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A Small Step Forward

The Supreme Court has successfully traversed a potential minefield in the triple talaq case.

Muslim women in India have won a small victory. They have no one to thank for it except themselves and the judiciary and certainly not the Bharatiya Janata Party (BJP) that has jumped to claim credit for it. It is the efforts of these women that ultimately led to a case in the Supreme Court. It has responded positively to their plea by declaring as illegal the practice of talaq-e-biddat, or triple talaq where a man can divorce his wife merely by uttering the word “talaq” thrice.

The apex court had before it petitions by five divorced Muslim women and the Bharatiya Muslim Mahila Andolan seeking abolition of triple talaq and other discriminatory practices such as polygamy. The Court, however, restricted itself to looking only at talaq-e-biddat. The voluminous 395-page judgment is far from straightforward; the five judges delivered three separate judgments. As the rulings of two of the judges, Justices R F Nariman and U U Lalit, and another judge, Justice Kurian Joseph concurred that the practice of triple talaq should be set aside, that now holds. One needs to note, however, that the Supreme Court had already ruled in 2002 in Shamim Ara v State of UP that this practice is illegal. Surprisingly, that judgment appears to have received little attention from the media, political parties and civil society.

The finer points of this split, complex and layered judgment are likely to be analysed and discussed for many months to come. The judgment does not affect all Muslims, as the community is not homogeneous in its practices. It is important to emphasise this, as there is tendency to place everyone believing in Islam under one umbrella. What is clear is that the majority ruling, using different arguments, has ruled on just one practice followed only by Sunni Muslims of one sect as illegal.

The worrying part of the judgment is the minority ruling by Chief Justice J S Khehar and Justice S Abdul Nazir. They held that talaq-e-biddat was a matter of “personal law” for Sunni Muslims, that “it constitutes a matter of their faith,” and therefore came to the conclusion that it has “the protection of Article 25 of the Constitution.” They go on to say, “Religion and ‘personal law’ must be perceived, as it is accepted, by the followers of the faith. And not how another would like it to be (including self-proclaimed rationalists of the same faith).” If this had become the majority ruling, the chances of women, or anyone else, demanding reforms in personal laws would have been ruled out. The judges also held that any changes in personal law ought not to be made by the judiciary but by Parliament and ordered the government to formulate a law within six months to address the demands of the petitioners. Fortunately, that suggestion too is not binding. Given half a chance, the BJP would have used this part of the minority judgment to push through a uniform civil code.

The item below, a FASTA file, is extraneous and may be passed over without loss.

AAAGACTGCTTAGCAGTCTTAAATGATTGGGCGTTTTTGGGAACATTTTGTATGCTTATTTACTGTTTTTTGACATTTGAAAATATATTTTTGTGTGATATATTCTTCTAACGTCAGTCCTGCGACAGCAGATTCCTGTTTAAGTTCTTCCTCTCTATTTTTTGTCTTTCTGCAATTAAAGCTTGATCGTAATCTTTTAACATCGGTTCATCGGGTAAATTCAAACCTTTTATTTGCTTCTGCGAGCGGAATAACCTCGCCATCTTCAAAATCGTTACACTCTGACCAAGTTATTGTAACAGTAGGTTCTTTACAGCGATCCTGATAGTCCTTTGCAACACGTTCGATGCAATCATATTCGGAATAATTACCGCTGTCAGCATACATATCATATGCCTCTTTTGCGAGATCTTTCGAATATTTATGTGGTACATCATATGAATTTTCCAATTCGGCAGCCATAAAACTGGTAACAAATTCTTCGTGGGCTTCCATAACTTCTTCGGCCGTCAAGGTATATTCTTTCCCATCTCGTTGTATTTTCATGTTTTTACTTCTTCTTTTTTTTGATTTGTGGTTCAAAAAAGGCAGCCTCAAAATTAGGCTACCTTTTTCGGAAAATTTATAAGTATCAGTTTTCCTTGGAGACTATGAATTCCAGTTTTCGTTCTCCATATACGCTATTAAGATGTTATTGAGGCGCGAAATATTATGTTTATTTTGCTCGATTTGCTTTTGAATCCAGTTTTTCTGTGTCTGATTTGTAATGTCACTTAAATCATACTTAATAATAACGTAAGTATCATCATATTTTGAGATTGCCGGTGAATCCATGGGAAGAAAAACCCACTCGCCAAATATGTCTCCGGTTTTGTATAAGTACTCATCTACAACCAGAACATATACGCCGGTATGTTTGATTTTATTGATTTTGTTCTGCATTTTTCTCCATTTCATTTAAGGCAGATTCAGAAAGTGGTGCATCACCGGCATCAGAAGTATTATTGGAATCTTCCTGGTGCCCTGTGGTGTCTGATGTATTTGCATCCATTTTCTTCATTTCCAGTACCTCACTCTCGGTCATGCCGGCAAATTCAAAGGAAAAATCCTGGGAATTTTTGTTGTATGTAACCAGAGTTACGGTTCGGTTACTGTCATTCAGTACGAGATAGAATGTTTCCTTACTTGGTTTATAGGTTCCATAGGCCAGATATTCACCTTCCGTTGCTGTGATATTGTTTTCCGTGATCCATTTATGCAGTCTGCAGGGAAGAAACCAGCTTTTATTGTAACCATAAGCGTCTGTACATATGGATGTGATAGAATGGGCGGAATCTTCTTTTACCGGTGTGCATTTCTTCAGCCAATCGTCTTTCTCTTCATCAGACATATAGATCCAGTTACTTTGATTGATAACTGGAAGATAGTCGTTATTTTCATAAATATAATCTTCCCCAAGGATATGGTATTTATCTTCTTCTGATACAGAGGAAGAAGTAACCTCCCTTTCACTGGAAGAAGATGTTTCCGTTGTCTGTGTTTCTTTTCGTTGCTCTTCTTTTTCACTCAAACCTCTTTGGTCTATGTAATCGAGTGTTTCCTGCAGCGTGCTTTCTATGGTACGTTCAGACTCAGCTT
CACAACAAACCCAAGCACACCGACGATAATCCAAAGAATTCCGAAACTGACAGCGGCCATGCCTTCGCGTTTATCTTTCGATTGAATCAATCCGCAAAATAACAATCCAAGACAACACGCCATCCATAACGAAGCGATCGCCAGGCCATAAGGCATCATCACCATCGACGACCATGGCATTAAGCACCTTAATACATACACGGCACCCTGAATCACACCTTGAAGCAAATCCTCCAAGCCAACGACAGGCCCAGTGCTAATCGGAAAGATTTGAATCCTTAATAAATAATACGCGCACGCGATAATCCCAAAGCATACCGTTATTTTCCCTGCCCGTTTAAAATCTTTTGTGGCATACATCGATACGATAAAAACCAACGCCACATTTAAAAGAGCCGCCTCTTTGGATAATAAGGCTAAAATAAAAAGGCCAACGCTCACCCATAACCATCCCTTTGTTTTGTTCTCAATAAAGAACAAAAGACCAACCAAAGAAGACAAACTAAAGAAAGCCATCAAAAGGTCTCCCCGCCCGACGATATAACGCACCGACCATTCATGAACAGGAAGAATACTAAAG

Now that the Court has ruled, we need to look ahead. This is the first time that an organisation representing Muslim women has been party to a case concerning discriminatory practices in their community. This is significant. Ever since the 1985 Shah Bano case, where the Supreme Court upheld the right of a divorced Muslim woman to maintenance under Section 125 of the Code of Criminal Procedure—a positive development that was undone when the Rajiv Gandhi government under pressure from Muslim clergy brought in the Muslim Women (Protection of Rights on Divorce) Act, 1986—it has been argued that any change in Muslim personal law must arise from a demand within the community. Even women’s groups fighting for equality and gender justice held back on the problems of Muslim women for fear that their efforts could be exploited by the Hindu right that was only too ready to demonise the Muslim community by emphasising the problems Muslim women face. Much has changed since then. For one, Muslim women have organised, expressed their demands, set up a separate All India Muslim Women’s Personal Law Board as distinct from the male-dominated All India Muslim Personal Law Board, and have been ready to defy the conservative leadership of their community.

At the same time, their victory in court is only the first step in a much longer struggle towards their desired goal of gender justice for Muslim women. The individual women who went to court spoke of years of violence and dowry demands. These are burdens that all Indian women carry, not just Muslim women. And although this petition pertained specifically to arbitrary divorce, the issues around violence that Muslim women face will not disappear.

The five-judge bench of the Supreme Court has succeeded in traversing a potential minefield given the fraught communal situation in the country. The significance of this ruling is that it opens the way for Muslims, and particularly women, to debate further how changes that they want in their personal law can be effected.

Updated On : 24th Aug, 2017

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